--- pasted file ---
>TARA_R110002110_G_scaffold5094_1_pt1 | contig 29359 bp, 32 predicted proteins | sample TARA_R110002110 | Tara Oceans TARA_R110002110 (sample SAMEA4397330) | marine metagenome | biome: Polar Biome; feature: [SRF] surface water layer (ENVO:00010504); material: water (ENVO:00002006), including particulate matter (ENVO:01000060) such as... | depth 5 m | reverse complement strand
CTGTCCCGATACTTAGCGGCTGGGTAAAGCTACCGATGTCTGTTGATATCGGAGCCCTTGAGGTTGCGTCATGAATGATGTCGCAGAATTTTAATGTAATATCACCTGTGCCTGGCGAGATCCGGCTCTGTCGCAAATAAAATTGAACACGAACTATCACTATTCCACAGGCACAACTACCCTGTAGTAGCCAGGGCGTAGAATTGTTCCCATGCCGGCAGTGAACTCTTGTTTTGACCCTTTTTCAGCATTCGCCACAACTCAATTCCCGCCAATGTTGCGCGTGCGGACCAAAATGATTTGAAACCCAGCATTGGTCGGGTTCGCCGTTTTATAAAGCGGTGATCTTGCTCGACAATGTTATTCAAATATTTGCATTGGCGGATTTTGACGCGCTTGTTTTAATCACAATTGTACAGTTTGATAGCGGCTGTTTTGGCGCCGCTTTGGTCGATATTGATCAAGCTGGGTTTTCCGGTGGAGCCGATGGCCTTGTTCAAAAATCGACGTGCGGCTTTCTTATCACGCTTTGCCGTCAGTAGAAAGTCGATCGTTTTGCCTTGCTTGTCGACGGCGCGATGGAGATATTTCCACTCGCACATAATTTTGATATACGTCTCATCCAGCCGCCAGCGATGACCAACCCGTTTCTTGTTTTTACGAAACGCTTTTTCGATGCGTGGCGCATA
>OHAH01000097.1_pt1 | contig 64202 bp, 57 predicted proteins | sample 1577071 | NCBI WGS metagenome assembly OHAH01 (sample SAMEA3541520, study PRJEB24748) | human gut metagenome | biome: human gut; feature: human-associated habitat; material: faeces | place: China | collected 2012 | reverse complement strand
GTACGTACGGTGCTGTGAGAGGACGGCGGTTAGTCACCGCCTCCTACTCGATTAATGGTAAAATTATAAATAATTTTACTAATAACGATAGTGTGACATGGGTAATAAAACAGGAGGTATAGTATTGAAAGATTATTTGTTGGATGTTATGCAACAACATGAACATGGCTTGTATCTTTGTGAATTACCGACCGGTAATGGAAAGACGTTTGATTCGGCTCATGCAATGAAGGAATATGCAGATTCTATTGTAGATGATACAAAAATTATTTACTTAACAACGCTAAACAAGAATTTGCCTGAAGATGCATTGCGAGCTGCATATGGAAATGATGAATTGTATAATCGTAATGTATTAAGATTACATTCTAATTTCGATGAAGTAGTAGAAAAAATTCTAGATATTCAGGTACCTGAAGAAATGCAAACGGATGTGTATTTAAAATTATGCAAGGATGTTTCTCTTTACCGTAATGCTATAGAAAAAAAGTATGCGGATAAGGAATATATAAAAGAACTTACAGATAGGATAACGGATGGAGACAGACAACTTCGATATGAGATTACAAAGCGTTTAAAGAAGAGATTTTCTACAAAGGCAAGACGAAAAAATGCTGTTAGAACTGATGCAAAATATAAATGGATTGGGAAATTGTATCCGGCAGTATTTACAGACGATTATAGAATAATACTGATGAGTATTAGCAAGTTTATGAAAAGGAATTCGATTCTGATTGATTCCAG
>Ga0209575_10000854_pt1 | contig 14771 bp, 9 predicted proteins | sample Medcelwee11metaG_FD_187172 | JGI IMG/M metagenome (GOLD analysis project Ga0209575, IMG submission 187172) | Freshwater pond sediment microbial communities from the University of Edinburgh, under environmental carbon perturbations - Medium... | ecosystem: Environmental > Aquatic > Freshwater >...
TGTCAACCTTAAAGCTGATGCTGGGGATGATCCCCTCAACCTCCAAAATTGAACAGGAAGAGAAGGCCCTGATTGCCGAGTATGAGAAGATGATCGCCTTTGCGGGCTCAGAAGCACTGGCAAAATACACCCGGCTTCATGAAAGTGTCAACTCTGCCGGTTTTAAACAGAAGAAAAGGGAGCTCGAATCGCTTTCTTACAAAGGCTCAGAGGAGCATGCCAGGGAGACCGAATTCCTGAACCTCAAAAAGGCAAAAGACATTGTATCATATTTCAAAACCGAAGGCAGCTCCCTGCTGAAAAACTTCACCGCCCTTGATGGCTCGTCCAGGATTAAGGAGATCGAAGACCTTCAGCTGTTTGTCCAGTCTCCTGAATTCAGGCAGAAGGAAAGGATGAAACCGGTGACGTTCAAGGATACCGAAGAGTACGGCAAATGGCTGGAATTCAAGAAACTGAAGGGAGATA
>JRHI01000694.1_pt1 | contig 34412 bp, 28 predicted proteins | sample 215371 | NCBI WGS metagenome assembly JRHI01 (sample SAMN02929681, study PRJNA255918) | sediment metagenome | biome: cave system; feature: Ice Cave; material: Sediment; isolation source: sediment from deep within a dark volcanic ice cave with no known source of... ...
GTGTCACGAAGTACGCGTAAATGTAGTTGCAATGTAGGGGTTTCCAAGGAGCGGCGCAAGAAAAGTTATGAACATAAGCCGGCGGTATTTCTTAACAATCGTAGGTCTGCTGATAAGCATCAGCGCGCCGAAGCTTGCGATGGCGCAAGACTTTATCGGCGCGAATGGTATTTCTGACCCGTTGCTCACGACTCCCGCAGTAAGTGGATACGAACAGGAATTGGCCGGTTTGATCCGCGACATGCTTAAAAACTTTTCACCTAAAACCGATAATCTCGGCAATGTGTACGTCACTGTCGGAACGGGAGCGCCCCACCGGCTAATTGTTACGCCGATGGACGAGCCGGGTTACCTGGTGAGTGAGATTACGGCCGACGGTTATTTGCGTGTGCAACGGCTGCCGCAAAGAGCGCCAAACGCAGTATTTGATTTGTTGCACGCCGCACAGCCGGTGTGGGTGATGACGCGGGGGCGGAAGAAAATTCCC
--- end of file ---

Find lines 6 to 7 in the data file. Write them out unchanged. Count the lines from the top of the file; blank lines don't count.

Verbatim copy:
TGTCAACCTTAAAGCTGATGCTGGGGATGATCCCCTCAACCTCCAAAATTGAACAGGAAGAGAAGGCCCTGATTGCCGAGTATGAGAAGATGATCGCCTTTGCGGGCTCAGAAGCACTGGCAAAATACACCCGGCTTCATGAAAGTGTCAACTCTGCCGGTTTTAAACAGAAGAAAAGGGAGCTCGAATCGCTTTCTTACAAAGGCTCAGAGGAGCATGCCAGGGAGACCGAATTCCTGAACCTCAAAAAGGCAAAAGACATTGTATCATATTTCAAAACCGAAGGCAGCTCCCTGCTGAAAAACTTCACCGCCCTTGATGGCTCGTCCAGGATTAAGGAGATCGAAGACCTTCAGCTGTTTGTCCAGTCTCCTGAATTCAGGCAGAAGGAAAGGATGAAACCGGTGACGTTCAAGGATACCGAAGAGTACGGCAAATGGCTGGAATTCAAGAAACTGAAGGGAGATA
>JRHI01000694.1_pt1 | contig 34412 bp, 28 predicted proteins | sample 215371 | NCBI WGS metagenome assembly JRHI01 (sample SAMN02929681, study PRJNA255918) | sediment metagenome | biome: cave system; feature: Ice Cave; material: Sediment; isolation source: sediment from deep within a dark volcanic ice cave with no known source of... ...